Visiting Journalists Bring Global Perspective to Elections in Florida
Nov. 05, 2012 WMFE | Orlando: For 10 days in collaboration with the International Center for Journalists (ICFJ) the 90.7 News Department is hosting two journalists from Ethiopia and East Timor as they observe the U.S. election process and travel to see presidential candidates first-hand in Florida's battleground I-4 corridor.
Samuale Endale of Ethiopia’s FANA broadcasting service has thirteen years of broadcasting experience. His ICFJ colleague Tito de Jesus Da Costa has reported for nine years with RTTLE.EP radio in East Timor. So far the reporting duo has covered speeches by GOP presidential candidate Mitt Romney and covered a political rally for Barack Obama’s campaign featuring former President Bill Clinton. Endale and Da Costa also have spoken with a panel of religious leaders to learn about the intersection of politics and faith in America and with political experts in Orlando to gain insights into American politics.
Asked about what listeners in Ethiopia gain from coverage of an election so far away Endale says “American elections are not for Americans only. It’s known all over the world. Everyone is keen and focused to follow the election process. It effects a country’s relationship with the United States.” He says citizens in Addis Ababa recognize both Mitt Romney and Barack Obama. “People are much focused to see who will be the next elected president especially in regards to foreign issues.”
“I am informing the audience about the process and the importance of the election.” Being in Florida for a week, Da Costa already notices many differences between domestic Timorese politics and the interaction of politicians in the United States. “It is quite different, based on my observation. The (American)) candidates (verbally) attack each other but the audience doesn’t react. But in my country when (Timorese) candidates during the campaign attack each other, supporters are very reactive (physically).”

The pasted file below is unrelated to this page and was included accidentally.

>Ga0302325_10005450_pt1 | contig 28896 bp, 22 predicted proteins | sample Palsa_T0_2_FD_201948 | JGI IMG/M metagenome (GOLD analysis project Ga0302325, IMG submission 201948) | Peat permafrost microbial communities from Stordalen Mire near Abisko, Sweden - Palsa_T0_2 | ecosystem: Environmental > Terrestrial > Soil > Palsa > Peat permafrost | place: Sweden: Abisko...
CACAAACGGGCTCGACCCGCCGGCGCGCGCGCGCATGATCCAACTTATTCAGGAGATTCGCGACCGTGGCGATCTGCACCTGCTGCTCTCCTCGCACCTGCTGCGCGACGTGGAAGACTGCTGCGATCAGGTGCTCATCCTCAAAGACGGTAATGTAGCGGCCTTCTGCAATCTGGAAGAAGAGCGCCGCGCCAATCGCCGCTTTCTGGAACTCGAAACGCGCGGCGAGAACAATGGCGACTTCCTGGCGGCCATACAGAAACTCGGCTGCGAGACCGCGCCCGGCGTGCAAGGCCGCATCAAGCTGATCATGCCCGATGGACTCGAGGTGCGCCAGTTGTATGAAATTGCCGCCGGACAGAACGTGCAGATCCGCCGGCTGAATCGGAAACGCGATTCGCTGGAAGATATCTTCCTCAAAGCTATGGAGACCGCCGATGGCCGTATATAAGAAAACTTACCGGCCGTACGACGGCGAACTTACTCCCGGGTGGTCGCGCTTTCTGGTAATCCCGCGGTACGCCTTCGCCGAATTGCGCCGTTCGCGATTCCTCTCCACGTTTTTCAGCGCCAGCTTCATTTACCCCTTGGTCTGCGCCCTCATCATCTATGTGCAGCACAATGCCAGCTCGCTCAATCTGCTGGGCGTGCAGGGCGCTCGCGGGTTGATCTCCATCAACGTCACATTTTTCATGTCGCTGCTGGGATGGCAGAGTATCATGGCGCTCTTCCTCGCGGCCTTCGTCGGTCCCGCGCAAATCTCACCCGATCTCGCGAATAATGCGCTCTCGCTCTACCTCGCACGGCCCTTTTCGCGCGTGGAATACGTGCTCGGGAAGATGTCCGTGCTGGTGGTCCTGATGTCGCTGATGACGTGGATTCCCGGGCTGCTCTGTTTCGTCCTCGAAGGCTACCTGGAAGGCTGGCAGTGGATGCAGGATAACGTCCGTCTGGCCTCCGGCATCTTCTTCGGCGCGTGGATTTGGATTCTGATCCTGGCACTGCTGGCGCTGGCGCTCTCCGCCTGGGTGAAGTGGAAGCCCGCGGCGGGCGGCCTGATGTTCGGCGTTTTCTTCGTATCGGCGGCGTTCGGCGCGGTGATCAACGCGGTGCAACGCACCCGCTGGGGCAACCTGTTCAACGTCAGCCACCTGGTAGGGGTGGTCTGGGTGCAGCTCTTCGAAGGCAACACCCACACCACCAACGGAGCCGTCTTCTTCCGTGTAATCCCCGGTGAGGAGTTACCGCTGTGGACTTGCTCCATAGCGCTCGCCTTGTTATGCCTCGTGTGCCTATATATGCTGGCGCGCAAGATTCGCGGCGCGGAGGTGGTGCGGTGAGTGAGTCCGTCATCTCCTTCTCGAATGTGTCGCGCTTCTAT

So far Da Costa and Endale say they are enjoying their experience in the U.S. Both received 10 days of training in Washington D.C. with ICFJ before coming to Florida.
Endale says he is pleasantly surprised by the openess of voters and the level of commitment towards their respected candidates. Fact-checking by journalists is something that fascinates Endale. He says it is not common in Ethiopia.
Culturally Endale says his experience with Americans has been very positive. “They are like family, they are ready to help you, go with you, and understand you and want to get to know you better.”
Da Costa says he also has been pleasantly surprised. “I’m impressed with Americans. Before I came here I thought Americans could be selfish, but the reality is not like that. When I arrived everyone has taken very good care of us.”
It is always exciting to meet people from other countries. For the staff at WMFE we are happy to count Tito De Jesus Da Costa and Samuale Endale not only as colleagues but as valued friends. They’ll be staying at WMFE through election day and out on election night covering a very exciting political moment.